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A blog dedicated to the Source of everything good.

Thursday, May 26, 2005

Christ the center

I have not read as much Dietrich Bonhoeffer as I would’ve liked to, therefore I recently purchased Christ the Center. I didn’t even need to get past the Translator’s Preface to be very glad for my purchase. In the Preface, Edwin H. Robertson gives an overview of Bonhoeffer’s christology as well as justification for English translation of the student notes which comprise the book. Before giving the lectures on which the notes were taken, Bonhoeffer himself said that his writings to that point had been critical; he had never written down the more positive side of his thought. But by studying Bonhoeffer’s earlier writings as well as the 1933 lectures reconstructed from students’ notes (Bonhoeffer’s own manuscript has not survived), we can “come close to the mind of Bonhoeffer.”

Bonhoeffer, says Robertson, may appear a radical theologian – an iconoclast – if quoted out of context. Yet he remained Lutheran and an orthodox churchman to the end. Regarding his well-known book, The Cost of Discipleship, Bonhoeffer wrote, ‘I thought I could acquire faith by trying to live a holy life, or something like it. It was in this phase that I wrote The Cost of Discipleship. Today I can see the dangers of this book, though I am prepared to stand by what I wrote.’ He had learned that only by living in this world completely could he acquire faith. Bonhoeffer's words are illustration that he was not a capricious theologian but rather one whose thought developed and matured over time and in relation to events with which he dealt.

To understand Bonhoeffer, one must understand the christology which was key to his thought. In 1932, he “denounced the appeal to ‘orders of creation,’” replacing it with ‘orders of preservation.’ Since the world we know is post-fall, things are no longer good because they were made good (an appeal to Genesis 1), but each order of Creation is good only if preserved by God for the sake of Christ. In other words, ‘[t]he solution of general ethical problems...must be sought only in the revelation of God in Christ, and not from orders of creation.’ (from No Rusty Swords)

Important to Bonhoeffer was the concept of ‘Gemeinde’, but evidently this term proves difficult to translate. Robertson preferred the term ‘community’. To Bonhoeffer, community (the Church) is indispensable to an understanding of Christ. ‘It is the mystery of the community that Christ is in her and, only through her, reaches to men [and women, of course]...The Church is the hidden Christ among only through the community which brings him Christ, which incorporates him in itself, takes him into its life...But because at the same time as individual he is fully a member of the community, therefore here alone is the continuity of his existence preserved in Christ. Therefore man can no longer understand himself from himself, but only from Christ.’ (from No Rusty Swords, emphasis added)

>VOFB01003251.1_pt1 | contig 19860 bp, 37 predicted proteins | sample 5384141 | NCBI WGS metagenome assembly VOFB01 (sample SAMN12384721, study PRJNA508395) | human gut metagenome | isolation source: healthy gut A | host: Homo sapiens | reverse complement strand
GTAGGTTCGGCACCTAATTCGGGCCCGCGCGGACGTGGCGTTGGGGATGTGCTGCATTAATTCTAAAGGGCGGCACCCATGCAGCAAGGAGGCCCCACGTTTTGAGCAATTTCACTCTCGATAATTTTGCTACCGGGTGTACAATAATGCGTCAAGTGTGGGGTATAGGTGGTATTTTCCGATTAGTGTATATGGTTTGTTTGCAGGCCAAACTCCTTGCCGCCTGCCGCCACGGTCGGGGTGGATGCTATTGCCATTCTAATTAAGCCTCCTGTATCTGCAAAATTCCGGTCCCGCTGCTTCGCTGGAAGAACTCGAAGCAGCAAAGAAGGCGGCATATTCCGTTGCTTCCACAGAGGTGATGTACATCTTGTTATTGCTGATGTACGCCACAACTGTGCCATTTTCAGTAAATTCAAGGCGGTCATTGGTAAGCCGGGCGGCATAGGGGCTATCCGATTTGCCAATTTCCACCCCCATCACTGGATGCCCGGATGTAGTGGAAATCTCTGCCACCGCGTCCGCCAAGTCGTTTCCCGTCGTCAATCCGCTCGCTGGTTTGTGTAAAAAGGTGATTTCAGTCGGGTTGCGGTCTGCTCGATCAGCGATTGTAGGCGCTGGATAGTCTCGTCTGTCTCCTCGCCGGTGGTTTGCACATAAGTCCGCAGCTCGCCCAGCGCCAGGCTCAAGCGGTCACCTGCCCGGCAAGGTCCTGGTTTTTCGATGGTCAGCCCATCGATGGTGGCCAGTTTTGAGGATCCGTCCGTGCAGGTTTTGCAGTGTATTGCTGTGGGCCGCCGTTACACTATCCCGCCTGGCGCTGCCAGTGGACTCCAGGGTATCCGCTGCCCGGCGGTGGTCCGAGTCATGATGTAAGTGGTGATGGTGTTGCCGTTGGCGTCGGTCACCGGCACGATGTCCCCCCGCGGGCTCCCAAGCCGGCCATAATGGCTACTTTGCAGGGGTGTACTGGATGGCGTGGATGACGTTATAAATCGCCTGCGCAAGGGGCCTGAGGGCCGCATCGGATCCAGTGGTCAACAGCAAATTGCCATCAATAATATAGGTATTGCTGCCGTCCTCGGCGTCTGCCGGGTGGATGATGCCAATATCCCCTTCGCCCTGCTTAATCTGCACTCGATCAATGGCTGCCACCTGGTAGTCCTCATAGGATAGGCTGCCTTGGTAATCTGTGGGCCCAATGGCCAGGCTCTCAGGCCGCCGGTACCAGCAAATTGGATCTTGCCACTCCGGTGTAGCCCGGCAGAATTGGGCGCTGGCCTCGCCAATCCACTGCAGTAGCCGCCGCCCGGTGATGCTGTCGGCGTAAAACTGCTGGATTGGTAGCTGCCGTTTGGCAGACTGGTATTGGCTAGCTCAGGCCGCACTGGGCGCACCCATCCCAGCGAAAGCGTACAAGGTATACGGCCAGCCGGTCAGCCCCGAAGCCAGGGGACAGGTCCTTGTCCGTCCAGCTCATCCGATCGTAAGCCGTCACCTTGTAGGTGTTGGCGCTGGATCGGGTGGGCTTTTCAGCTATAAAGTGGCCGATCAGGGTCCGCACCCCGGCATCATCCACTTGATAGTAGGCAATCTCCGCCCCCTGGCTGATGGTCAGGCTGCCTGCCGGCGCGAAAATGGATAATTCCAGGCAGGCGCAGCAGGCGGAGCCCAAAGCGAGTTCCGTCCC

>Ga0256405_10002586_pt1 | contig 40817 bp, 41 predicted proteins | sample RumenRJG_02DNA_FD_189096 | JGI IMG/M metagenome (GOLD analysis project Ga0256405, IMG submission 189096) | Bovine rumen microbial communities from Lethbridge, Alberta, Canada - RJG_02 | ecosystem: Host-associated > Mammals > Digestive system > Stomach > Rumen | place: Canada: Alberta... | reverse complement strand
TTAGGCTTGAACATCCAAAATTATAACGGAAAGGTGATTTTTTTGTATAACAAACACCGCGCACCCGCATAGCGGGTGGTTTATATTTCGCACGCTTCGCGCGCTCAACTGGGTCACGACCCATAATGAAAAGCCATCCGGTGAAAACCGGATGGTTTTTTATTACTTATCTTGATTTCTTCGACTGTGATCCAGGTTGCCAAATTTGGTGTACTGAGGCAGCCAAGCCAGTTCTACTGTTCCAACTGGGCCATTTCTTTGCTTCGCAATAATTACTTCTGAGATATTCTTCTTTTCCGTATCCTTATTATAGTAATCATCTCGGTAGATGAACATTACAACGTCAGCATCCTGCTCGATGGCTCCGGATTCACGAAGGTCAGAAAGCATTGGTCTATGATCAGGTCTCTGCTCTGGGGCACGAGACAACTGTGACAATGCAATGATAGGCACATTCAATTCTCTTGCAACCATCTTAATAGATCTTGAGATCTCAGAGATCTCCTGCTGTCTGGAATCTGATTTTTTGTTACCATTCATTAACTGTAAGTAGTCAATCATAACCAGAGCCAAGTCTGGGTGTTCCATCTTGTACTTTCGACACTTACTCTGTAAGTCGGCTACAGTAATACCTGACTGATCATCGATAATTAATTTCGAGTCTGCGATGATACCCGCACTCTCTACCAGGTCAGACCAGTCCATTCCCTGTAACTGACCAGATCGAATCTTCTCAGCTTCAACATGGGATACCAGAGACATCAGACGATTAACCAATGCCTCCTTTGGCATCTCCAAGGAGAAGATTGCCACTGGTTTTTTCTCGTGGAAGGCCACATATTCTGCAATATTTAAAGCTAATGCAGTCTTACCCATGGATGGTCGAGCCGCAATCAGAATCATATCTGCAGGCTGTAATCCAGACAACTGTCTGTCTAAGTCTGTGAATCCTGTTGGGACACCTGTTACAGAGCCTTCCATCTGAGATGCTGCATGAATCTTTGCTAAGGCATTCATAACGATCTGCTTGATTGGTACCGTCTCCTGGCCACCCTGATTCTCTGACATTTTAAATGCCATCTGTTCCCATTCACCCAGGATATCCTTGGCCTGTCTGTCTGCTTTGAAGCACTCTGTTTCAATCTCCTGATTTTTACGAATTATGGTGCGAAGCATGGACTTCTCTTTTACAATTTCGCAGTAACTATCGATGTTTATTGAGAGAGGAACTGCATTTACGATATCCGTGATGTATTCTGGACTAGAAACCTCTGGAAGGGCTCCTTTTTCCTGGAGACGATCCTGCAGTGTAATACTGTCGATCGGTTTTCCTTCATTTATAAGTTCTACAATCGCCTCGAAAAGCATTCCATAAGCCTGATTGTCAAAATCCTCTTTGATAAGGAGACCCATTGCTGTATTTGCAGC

In an age in which “born-again” Christianity equates with “personal salvation,” an emphasis on community is much needed. This is not to downplay the necessity of a personal decision, but such a decision cannot really be understood except within the context of community.

Bonhoeffer rejected the notion that morality be imposed from without, and sought to build a new morality based upon the “renewal of the mind from within” as written in Romans 12:1-2. We ought not acquiesce to “outward forces trying to impose an alien pattern on the mind,” nor seek to imitate Christ, but rather allow the power of Christ working within to make us “fully human.” Humanity depends upon Christ for its authenticity.

Bonhoeffer claims that since the Renaissance, ‘Man has learnt to cope with all questions of importance without recourse to God as a working hypothesis.’ The Church has countered by “trying to bring in God and Christ.” But in trying to prove to the world that it cannot live ‘without the tutelage of God’, and convince it that it is really miserable when it thinks itself quite happy, Christ is misunderstood. Liberal theology fails, says Bonhoeffer, because “it allow[s]the world to assign Christ his place in the world.” Reform may fail because of an emphasis on religion rather than Christ. Bonhoeffer commended Barth insofar as Barth “showed the Church how to make the distinction between ‘religion’ and Christ.” But Barth failed to “enable the Church to discover a non-religious interpretation for its theological concepts.” Bonhoeffer held that the ‘full content, including the mythological concepts, must be maintained.’ The problem lies with “structures of religion,” not with a proper understanding of Christ.

In regards to Christ, Bonhoeffer’s question is never, ‘How?’, or ‘What,’ but always ‘Who?’ There must not even be a disguised “How?” or “What?” in the asking of “Who?”, i.e., “Whom do you say that I am?”

Indeed, this is the question we all must answer.


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